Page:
TRANSFORM YOUR BUSINESS WITH ADAC The Benefits of 12d ADAC Data Fidelity – the ADAC Schema is completely reflected inside 12d Model’s parametric objects and hierarchical attributes so that there is no ADAC data loss. Contact: Lisa Stewart Marketing & Communications Coordinator 12d Solutions Pty Ltd Ph: (02) 9970 7117 lisa.stewart@12d.com www.12d.com Keays Software Keays Software is a Queensland software developer specialising in civil engineering and surveying solutions. ADAC-X is the first commercially available product that reads and writes ADAC compliant files through an AutoCAD interface. ADAC has been developed from the early work John Keays did around 1995-2000 on the Moreton Model. Keays Software has worked with Redlands, Moreton Bay Regional Council, Gold Coast and Logan on strategies for the implementation of the ADAC vision for digital lodgement of as constructed data. The adoption of ADAC 4.0 file structure was first used after the 2011 floods for the worked done at Lockyer Valley for the Queensland Reconstruction Authority. ACAD-X is a tool to be used by all departments in a Local Authority and for all engineers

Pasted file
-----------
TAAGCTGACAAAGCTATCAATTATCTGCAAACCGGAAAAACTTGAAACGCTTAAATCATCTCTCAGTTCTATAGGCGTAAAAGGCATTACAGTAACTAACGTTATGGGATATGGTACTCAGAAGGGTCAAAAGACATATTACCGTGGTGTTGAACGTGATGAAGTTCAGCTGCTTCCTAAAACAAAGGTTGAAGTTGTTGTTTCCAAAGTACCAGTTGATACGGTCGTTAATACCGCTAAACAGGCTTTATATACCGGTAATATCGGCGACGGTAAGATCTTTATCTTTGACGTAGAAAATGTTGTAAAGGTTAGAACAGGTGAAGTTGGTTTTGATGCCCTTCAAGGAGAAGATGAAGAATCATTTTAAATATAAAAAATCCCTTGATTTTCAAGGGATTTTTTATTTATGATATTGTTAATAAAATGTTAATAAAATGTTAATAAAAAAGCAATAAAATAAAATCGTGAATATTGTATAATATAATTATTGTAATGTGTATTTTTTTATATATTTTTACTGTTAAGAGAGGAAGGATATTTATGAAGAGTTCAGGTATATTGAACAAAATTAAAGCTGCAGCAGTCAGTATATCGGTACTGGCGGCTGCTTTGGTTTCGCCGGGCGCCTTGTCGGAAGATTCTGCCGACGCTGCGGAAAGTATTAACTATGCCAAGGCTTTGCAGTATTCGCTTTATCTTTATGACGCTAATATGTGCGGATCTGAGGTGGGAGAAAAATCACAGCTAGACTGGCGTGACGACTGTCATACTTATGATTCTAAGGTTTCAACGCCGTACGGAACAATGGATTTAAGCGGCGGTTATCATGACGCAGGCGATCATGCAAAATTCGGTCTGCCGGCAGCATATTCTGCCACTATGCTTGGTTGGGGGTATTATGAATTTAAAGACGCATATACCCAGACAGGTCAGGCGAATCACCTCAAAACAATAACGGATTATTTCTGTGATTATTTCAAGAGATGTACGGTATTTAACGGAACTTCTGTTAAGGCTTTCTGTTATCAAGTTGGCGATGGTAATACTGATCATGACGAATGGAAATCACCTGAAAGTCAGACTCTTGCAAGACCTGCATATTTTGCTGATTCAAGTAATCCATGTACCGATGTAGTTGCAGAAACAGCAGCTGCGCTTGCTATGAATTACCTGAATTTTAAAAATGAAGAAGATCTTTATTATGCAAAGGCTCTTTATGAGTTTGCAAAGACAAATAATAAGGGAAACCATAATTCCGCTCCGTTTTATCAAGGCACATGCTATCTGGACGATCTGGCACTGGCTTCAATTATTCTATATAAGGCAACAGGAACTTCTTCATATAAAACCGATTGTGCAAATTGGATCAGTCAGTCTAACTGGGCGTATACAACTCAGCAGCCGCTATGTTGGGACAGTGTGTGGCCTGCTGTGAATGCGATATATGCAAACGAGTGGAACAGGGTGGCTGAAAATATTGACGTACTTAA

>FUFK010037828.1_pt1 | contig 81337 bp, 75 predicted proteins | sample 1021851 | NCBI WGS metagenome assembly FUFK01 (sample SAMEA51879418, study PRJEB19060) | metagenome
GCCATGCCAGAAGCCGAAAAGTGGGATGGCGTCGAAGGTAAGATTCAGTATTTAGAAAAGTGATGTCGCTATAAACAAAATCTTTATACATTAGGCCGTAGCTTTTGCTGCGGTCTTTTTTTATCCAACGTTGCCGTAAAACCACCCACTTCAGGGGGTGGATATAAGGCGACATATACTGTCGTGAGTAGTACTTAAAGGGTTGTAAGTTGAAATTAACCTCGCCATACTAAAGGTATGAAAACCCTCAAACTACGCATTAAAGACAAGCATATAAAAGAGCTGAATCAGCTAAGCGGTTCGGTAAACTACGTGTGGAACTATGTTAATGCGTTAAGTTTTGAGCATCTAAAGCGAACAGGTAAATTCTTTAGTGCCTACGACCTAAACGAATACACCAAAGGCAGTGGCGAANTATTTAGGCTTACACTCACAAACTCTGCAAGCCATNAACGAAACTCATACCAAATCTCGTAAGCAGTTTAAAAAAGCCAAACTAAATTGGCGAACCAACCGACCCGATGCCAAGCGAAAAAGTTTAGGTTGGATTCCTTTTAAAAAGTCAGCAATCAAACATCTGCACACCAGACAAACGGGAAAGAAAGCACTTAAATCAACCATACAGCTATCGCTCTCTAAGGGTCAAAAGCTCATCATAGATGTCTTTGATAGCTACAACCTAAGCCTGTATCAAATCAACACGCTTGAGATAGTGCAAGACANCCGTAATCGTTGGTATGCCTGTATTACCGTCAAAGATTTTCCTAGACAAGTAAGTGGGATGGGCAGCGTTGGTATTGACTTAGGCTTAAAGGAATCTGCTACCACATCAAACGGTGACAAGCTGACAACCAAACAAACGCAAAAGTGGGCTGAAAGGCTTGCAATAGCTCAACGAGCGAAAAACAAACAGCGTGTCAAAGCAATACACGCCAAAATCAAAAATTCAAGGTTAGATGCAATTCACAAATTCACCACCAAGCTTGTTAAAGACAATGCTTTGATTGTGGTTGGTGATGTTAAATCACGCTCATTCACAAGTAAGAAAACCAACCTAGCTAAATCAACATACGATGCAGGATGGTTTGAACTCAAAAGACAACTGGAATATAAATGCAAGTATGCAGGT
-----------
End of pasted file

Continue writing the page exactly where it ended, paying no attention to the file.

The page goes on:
and surveyors who prepare data for Local Authorities. ADAC-X is a standalone product that provides viewing of data files for DA approval. ADAC-X is used to author ADAC objects while in the AutoCAD environment (while designing). ADAC-X and Keays Software can be used to convert existing design and survey files into ADAC complaint files. Contact: Keays Software Ph (07) 3870 1711 adac@keays.com.au www.keayssoftware.com.au Sofoco Pty Ltd plus Duprez Construction Services Pty Ltd “ADACX” ADACX, running in BricsCAD or AutoCAD, provides a great solution for creating and editing ADAC XML files.  Work in a familiar DWG CAD environment.  Attach ADAC data to cadastral lots, pipes, pavements and all other asset geometries.  All ADAC data is contained in your drawing - no separate files to manage.  Export the project to XML at any time.  Can also import ADAC XML to create a check drawing.  ADACX code is generated directly from the 4.1 and 4.2 schemas - guaranteed valid XML!  BricsCAD is cheap, robust, very compatible and well supported.

Engineering for Public Works | September 2017